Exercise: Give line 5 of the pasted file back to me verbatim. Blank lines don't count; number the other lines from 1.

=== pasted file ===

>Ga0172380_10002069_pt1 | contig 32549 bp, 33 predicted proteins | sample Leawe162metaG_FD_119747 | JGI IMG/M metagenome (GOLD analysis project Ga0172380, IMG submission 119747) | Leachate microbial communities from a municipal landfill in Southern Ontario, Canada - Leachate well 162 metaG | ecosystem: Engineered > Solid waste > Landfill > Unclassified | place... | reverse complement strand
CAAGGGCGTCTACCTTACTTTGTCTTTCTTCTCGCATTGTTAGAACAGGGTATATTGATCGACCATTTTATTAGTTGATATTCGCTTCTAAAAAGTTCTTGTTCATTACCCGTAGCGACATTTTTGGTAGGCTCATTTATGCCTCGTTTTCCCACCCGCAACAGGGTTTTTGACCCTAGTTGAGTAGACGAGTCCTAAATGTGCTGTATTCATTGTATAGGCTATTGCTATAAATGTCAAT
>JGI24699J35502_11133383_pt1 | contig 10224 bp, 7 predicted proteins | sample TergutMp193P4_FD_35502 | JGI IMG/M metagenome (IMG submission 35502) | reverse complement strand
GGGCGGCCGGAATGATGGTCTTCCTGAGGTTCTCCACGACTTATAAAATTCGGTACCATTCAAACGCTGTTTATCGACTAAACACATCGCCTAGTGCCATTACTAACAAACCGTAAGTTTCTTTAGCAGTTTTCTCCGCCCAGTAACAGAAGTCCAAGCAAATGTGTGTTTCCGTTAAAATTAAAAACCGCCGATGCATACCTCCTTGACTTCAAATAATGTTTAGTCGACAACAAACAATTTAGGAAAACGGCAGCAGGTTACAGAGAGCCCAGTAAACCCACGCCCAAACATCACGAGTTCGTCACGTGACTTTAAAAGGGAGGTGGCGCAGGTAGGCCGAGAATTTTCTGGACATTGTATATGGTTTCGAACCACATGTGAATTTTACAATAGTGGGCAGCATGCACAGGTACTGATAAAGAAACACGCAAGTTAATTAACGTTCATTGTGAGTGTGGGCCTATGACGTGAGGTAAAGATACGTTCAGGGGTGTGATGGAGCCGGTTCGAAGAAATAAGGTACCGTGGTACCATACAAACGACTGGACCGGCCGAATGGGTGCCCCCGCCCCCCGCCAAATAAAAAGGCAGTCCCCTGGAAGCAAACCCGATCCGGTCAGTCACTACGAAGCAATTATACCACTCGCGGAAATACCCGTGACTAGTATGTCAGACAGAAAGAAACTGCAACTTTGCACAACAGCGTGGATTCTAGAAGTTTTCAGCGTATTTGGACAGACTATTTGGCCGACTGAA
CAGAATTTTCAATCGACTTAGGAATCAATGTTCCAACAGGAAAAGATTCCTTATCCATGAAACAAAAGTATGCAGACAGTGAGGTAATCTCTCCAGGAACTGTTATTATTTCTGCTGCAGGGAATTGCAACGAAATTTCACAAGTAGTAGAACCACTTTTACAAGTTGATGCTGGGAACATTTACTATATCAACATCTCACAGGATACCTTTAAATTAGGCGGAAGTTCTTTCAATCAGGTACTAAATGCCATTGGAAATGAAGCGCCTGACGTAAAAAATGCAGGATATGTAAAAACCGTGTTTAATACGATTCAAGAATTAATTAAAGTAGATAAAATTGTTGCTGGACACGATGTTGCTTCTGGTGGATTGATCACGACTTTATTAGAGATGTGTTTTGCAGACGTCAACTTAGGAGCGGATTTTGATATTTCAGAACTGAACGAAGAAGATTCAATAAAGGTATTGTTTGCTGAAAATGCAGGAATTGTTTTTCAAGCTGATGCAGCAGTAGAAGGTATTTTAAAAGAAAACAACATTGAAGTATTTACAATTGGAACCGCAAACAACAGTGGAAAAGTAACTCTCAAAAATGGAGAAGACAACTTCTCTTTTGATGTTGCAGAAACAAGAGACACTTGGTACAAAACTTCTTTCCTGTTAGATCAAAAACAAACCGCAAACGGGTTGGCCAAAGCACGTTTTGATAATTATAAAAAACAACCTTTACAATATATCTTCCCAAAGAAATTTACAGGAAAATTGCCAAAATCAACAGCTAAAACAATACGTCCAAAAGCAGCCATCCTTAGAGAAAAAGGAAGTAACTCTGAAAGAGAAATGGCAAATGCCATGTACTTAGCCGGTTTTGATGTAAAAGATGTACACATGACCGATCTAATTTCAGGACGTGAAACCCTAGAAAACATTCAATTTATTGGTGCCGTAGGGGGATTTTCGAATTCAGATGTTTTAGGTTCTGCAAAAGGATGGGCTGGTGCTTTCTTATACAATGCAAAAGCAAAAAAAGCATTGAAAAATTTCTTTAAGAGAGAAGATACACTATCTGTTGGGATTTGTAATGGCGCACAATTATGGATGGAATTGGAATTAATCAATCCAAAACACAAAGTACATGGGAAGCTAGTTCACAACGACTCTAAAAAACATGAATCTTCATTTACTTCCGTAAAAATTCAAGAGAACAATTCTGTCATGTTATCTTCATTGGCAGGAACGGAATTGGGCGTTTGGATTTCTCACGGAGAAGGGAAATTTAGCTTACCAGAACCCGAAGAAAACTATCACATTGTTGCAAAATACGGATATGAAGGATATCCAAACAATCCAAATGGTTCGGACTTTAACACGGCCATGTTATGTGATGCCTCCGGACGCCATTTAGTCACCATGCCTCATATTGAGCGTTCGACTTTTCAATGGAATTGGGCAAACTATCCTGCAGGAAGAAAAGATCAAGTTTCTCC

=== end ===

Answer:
CAGAATTTTCAATCGACTTAGGAATCAATGTTCCAACAGGAAAAGATTCCTTATCCATGAAACAAAAGTATGCAGACAGTGAGGTAATCTCTCCAGGAACTGTTATTATTTCTGCTGCAGGGAATTGCAACGAAATTTCACAAGTAGTAGAACCACTTTTACAAGTTGATGCTGGGAACATTTACTATATCAACATCTCACAGGATACCTTTAAATTAGGCGGAAGTTCTTTCAATCAGGTACTAAATGCCATTGGAAATGAAGCGCCTGACGTAAAAAATGCAGGATATGTAAAAACCGTGTTTAATACGATTCAAGAATTAATTAAAGTAGATAAAATTGTTGCTGGACACGATGTTGCTTCTGGTGGATTGATCACGACTTTATTAGAGATGTGTTTTGCAGACGTCAACTTAGGAGCGGATTTTGATATTTCAGAACTGAACGAAGAAGATTCAATAAAGGTATTGTTTGCTGAAAATGCAGGAATTGTTTTTCAAGCTGATGCAGCAGTAGAAGGTATTTTAAAAGAAAACAACATTGAAGTATTTACAATTGGAACCGCAAACAACAGTGGAAAAGTAACTCTCAAAAATGGAGAAGACAACTTCTCTTTTGATGTTGCAGAAACAAGAGACACTTGGTACAAAACTTCTTTCCTGTTAGATCAAAAACAAACCGCAAACGGGTTGGCCAAAGCACGTTTTGATAATTATAAAAAACAACCTTTACAATATATCTTCCCAAAGAAATTTACAGGAAAATTGCCAAAATCAACAGCTAAAACAATACGTCCAAAAGCAGCCATCCTTAGAGAAAAAGGAAGTAACTCTGAAAGAGAAATGGCAAATGCCATGTACTTAGCCGGTTTTGATGTAAAAGATGTACACATGACCGATCTAATTTCAGGACGTGAAACCCTAGAAAACATTCAATTTATTGGTGCCGTAGGGGGATTTTCGAATTCAGATGTTTTAGGTTCTGCAAAAGGATGGGCTGGTGCTTTCTTATACAATGCAAAAGCAAAAAAAGCATTGAAAAATTTCTTTAAGAGAGAAGATACACTATCTGTTGGGATTTGTAATGGCGCACAATTATGGATGGAATTGGAATTAATCAATCCAAAACACAAAGTACATGGGAAGCTAGTTCACAACGACTCTAAAAAACATGAATCTTCATTTACTTCCGTAAAAATTCAAGAGAACAATTCTGTCATGTTATCTTCATTGGCAGGAACGGAATTGGGCGTTTGGATTTCTCACGGAGAAGGGAAATTTAGCTTACCAGAACCCGAAGAAAACTATCACATTGTTGCAAAATACGGATATGAAGGATATCCAAACAATCCAAATGGTTCGGACTTTAACACGGCCATGTTATGTGATGCCTCCGGACGCCATTTAGTCACCATGCCTCATATTGAGCGTTCGACTTTTCAATGGAATTGGGCAAACTATCCTGCAGGAAGAAAAGATCAAGTTTCTCC